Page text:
Obsessed with those splashes of colour. They really pop on rainy days.
Snaps taken along Müürivahe near the Viru Gate.
The Long Leg Gate Tower in the distance.
St. Catherine’s Passage
Less than a 5-minute walk away from the Town Hall Square, you’ll stumble across St. Catherine’s Passageway. Without a doubt, the passage is one remarkably medieval sight (just look below).
While strolling down this walkway, you are more than welcome to visit the studios and shops of countless artists, such as glassblowers, weavers, and potters.
The famous passageway.
St. Catherine’s Passageway and a “Secret” Stone Courtyard (above). Sometimes, unexpected finds are simply the best.
Another shot of the “secret” courtyard.
The Bird’s-Eye View from the top of St. Olaf’s Church
If you want to experience yet another panoramic view of Tallinn’s historic centre, head on over to and up the tower at St. Olaf’s Church.
A snap from the top.
The Endless Narrow Side Streets and Passages
I promise you that it’s possible to experience sights reminiscent of Medieval Times around nearly every corner in Tallinn’s Old Town. Knowing that there are so many streets to wander down and explore may feel a little overwhelming at the start. Start off by visiting the specific sites listed above, but make sure to include taking a peek down the side streets – especially those off of the larger streets Lai and Pikk – on your “must do” list too! You won’t be disappointed!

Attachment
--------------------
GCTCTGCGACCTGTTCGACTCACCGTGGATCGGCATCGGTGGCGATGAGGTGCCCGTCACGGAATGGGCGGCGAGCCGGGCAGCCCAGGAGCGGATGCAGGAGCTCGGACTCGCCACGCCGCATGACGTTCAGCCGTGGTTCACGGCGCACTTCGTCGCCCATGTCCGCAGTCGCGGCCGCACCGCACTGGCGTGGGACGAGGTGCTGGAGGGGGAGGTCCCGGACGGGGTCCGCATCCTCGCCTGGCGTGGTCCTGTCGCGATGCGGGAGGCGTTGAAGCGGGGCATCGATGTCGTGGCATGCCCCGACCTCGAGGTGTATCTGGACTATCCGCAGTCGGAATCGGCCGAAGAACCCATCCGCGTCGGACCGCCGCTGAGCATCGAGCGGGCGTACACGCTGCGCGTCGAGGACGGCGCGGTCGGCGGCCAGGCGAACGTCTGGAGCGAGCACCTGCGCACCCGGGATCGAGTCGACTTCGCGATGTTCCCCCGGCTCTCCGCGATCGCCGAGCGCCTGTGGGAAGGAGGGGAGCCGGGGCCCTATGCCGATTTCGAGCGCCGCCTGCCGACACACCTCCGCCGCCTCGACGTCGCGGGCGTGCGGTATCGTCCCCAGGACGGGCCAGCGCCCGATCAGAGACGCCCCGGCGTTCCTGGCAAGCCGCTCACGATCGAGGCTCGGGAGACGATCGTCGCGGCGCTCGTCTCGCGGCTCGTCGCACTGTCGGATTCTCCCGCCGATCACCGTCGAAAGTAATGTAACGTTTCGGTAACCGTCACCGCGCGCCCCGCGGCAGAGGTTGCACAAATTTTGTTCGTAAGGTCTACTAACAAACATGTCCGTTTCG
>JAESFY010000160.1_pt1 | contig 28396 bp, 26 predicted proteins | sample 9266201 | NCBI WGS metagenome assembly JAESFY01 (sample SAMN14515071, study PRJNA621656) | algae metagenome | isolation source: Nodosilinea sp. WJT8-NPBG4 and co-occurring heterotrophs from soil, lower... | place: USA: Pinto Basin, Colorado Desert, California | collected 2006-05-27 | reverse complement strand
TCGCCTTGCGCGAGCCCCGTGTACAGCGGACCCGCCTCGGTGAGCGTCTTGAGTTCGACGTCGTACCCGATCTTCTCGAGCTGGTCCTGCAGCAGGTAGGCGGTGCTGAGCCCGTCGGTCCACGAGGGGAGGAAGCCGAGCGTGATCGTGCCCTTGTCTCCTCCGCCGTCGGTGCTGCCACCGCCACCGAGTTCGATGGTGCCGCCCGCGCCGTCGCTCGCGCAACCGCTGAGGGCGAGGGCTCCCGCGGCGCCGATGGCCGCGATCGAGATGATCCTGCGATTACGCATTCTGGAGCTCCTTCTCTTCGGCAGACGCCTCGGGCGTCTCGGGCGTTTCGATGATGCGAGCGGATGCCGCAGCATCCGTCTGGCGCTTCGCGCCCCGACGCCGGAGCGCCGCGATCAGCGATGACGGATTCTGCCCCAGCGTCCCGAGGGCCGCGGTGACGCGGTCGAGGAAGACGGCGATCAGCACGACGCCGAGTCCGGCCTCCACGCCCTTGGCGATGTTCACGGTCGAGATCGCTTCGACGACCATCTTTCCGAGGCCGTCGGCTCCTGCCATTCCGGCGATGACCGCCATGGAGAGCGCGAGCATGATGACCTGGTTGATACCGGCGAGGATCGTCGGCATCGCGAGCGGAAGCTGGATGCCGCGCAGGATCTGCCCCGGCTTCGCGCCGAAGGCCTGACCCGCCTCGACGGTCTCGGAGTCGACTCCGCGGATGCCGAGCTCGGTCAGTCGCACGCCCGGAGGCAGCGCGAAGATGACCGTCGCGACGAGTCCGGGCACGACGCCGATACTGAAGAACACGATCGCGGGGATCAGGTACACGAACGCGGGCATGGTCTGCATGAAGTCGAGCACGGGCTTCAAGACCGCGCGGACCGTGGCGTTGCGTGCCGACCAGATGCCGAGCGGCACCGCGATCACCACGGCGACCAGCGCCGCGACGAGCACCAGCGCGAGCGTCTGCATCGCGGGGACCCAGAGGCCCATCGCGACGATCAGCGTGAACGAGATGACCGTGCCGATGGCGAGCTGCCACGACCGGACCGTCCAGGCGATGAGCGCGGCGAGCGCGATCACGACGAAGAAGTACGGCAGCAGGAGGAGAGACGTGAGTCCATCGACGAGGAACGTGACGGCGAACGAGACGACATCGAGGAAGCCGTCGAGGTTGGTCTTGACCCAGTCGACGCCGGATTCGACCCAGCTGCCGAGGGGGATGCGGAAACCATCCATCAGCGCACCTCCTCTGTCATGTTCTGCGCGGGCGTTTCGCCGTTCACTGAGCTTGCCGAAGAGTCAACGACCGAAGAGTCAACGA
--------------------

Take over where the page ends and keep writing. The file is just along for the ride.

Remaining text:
Without a doubt, exploring a well-preserved medieval town is a unique experience. For a fanatic of the Middle Ages like me, exploring Tallinn’s historic centre was beyond memorable. I actually studied history in uni (aside from English Lit.), and I signed up for courses about those wild middle years whenever humanly possible.
FUN FACT: I can read Middle English. (And no, that’s not Shakespearean English. It’s even older)…But the usefulness of knowing Middle English is, again, a whole different story. All I can say is that, so far, it’s either done a good job impressing or terrifying my English students.
All in all, I’m always down for a trip through time back to the Middle Ages. If you have any suggestions about other medieval towns I absolutely must visit, please feel free to share them in the comments section below!
As always, I’d love to hear your thoughts about Tallinn too!